Can McConnell Regain Leadership of Congress?
Gilbert N. Kahn is a professor of Political Science at Kean University.
In less than a month, House Speaker Nancy Pelosi has affirmed to the American people and the President that the Congress is a co-equal branch of government. Pelosi has made it very clear that neither she nor the House of Representatives will roll over when it comes to governing the country. While some of this activity was to be expected as the Democrats captured the House in November, Pelosi has challenged President Trump as no sitting Member—who has political leadership power– has done for two years. Pelosi has asserted the power of the office and demonstrated to Trump that political leadership comes in different packages. She has demonstrated not only political savvy but knowledge of history and the rules of House. Her forceful actions have displeased the President to no end.
Very curiously, based on his behavior following the Senate votes yesterday, it appears that perhaps the Republican Senate Majority Leader Mitch McConnell has finally decided that maybe he needs to engage a leadership role in more than just name. Until now, McConnell, has behaved largely like a Trump lackey; reacting whenever the President says move. The fact that Pelosi is now clearly dominating the legislative response to the shut-down, belittles what should be McConnell’s equally powerful role.
Based on events that occurred yesterday, the Majority Leader is being perceived as weak. McConnell did bring the two doomed bills to re-open the Government to the Senate Floor yesterday knowing that they would both fail. He did not calculate, however, that there would be more GOP defections to the Democratic bill than there was Democratic support for the President’s bill. Perhaps worse for McConnell was that during the luncheon of the Republican caucus with Vice President Pence in attendance, Senator Ron Johnson of Wisconsin personally attacked the Majority Leader. He reportedly charged McConnell with not effectively working to negotiate an end to the Government shut-down.
The Majority Leader apparently was so stung by this public castigation that he immediately moved to sit down with Minority Leader Chuck Schumer to see if they could begin a process to reopen the Government. McConnell knows he is up against an unpredictable President; but he also recognizes that members of his own caucus are receiving serious heat back in their States. These Senators—unlike the President—are hearing the voices of their constituents’ outrage. Senators appear also to have conveyed to the Majority Leader that the insensitivity of the members of the Administration to the people’s suffering will have even more lasting political consequences than current polls are already suggesting. (Unlike the President, Members of Congress go through TSA airport security lines and have had intimate contact with actual voters—Government workers working without being paid.)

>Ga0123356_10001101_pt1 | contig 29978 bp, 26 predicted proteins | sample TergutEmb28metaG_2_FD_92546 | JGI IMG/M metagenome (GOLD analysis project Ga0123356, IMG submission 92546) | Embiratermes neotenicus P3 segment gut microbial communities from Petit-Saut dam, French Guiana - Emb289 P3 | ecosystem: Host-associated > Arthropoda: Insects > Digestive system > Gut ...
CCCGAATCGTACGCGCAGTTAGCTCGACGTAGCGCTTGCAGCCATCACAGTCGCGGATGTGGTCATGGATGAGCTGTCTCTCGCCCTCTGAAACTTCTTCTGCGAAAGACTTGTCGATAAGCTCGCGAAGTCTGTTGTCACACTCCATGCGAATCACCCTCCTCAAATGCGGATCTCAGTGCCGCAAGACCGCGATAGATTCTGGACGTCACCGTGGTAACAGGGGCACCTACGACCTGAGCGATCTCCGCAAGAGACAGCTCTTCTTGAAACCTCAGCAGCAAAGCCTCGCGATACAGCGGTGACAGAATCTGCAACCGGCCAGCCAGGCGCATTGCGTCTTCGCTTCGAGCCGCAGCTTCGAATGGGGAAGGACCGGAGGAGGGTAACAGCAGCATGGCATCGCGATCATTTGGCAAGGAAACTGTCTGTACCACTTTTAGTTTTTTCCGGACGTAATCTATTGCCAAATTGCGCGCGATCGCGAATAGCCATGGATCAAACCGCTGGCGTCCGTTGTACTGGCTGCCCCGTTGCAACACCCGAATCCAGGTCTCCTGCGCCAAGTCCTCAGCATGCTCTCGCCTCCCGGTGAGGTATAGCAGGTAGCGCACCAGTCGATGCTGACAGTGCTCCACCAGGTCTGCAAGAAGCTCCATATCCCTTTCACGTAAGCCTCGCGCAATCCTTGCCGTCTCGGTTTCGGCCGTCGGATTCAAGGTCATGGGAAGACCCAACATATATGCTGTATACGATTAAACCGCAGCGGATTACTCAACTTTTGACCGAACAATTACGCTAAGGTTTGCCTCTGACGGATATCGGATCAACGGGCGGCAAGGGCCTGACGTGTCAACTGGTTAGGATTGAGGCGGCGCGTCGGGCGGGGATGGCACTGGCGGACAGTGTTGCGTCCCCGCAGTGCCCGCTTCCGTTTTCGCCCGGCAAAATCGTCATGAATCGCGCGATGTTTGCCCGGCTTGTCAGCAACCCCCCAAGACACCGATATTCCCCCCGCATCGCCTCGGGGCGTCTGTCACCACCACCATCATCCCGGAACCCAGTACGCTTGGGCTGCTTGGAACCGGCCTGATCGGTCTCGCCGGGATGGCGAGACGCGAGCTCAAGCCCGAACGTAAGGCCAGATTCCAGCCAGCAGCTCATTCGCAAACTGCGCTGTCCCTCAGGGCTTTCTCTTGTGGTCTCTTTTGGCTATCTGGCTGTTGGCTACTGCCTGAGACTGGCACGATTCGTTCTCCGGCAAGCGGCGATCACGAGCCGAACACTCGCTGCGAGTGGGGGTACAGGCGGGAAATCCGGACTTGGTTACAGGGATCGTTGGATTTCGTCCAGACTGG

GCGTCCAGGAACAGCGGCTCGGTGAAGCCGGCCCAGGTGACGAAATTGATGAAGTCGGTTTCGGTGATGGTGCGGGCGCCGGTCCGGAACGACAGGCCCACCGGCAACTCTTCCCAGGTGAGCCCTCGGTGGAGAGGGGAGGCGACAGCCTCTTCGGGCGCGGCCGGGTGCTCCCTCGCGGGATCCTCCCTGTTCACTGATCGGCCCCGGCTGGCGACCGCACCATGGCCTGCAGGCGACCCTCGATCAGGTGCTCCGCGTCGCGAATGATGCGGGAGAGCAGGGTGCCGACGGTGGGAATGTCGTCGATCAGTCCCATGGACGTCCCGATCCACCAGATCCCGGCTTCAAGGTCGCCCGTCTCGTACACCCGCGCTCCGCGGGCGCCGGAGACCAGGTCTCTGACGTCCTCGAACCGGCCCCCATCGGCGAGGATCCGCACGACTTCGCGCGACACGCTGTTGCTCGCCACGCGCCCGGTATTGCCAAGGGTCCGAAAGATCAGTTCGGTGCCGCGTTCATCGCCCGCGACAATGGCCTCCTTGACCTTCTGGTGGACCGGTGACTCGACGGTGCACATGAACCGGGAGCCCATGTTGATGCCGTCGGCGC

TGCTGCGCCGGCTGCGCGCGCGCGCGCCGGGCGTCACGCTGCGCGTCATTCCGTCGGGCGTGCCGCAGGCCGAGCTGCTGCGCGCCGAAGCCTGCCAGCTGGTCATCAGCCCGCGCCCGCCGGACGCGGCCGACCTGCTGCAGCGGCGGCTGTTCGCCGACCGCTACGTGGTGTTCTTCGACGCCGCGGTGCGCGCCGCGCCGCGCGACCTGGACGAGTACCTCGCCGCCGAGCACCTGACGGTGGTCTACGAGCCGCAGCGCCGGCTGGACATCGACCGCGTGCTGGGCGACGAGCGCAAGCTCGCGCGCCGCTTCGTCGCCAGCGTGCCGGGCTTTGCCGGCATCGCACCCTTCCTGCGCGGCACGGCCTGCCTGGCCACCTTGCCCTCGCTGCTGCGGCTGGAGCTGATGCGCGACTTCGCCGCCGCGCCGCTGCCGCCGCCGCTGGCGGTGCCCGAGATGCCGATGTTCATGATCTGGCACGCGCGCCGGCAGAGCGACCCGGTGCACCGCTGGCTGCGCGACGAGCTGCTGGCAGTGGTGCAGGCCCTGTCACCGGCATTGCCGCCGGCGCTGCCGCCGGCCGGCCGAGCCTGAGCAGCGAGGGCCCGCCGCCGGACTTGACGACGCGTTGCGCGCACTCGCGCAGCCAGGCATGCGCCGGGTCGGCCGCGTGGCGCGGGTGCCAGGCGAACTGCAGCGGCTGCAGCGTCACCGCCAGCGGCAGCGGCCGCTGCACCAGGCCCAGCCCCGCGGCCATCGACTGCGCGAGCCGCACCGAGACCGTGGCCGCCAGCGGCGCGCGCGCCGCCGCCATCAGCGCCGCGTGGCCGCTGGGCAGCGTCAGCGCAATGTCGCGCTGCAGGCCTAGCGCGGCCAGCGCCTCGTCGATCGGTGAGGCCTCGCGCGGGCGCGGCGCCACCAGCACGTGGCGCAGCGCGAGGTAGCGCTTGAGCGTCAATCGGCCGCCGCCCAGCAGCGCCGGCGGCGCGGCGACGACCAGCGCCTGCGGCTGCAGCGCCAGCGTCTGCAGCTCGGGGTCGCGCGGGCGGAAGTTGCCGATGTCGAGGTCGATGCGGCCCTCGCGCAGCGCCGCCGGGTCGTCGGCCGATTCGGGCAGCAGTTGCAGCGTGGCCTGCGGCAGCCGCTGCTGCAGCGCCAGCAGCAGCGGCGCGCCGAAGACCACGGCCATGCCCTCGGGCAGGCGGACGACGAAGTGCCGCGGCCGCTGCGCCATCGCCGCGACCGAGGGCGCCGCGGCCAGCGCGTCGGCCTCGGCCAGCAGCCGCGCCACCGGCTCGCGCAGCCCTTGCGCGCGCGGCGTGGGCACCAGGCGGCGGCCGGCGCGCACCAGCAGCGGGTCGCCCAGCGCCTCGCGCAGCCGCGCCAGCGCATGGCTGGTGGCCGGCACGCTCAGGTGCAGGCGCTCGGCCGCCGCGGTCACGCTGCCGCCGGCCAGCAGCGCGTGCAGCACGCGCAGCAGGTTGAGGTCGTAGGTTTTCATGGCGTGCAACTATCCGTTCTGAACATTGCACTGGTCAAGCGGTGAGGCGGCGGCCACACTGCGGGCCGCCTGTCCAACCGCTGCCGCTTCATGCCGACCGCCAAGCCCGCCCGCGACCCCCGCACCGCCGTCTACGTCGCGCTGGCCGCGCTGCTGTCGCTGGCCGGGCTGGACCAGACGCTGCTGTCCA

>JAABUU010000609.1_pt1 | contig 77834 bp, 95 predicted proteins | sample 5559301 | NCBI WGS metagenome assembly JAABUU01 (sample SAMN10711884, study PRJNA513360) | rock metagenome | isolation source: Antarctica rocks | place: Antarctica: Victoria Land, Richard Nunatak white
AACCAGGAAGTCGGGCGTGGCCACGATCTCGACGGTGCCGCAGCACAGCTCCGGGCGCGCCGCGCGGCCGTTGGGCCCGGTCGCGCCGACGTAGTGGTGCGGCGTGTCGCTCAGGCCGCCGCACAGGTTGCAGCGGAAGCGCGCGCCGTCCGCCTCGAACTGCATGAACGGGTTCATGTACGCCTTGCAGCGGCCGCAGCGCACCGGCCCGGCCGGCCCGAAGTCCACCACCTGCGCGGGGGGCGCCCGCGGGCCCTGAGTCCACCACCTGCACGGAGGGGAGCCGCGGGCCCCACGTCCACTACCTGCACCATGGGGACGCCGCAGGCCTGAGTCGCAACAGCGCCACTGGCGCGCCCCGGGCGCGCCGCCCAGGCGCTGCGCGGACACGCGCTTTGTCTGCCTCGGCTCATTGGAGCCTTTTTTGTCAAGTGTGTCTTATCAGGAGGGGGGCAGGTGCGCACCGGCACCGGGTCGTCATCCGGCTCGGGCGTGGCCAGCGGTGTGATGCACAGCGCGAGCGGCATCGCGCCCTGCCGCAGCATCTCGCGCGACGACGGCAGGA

Personally, McConnell has seen himself politically marginalized by the President as well as by Pelosi. In legislative terms it continues to make McConnell’s ability to lead directly linked to the President. The Senate Majority Leader is not asserting independence and many Senate Republicans, especially those Senators seeking re-election in 2020, are unsure whether it might not be more in their interest to run away from the President than to appear to his lapdogs. McConnell must rise to this challenge and stand up to the President or he will lose his ability to lead the Senate.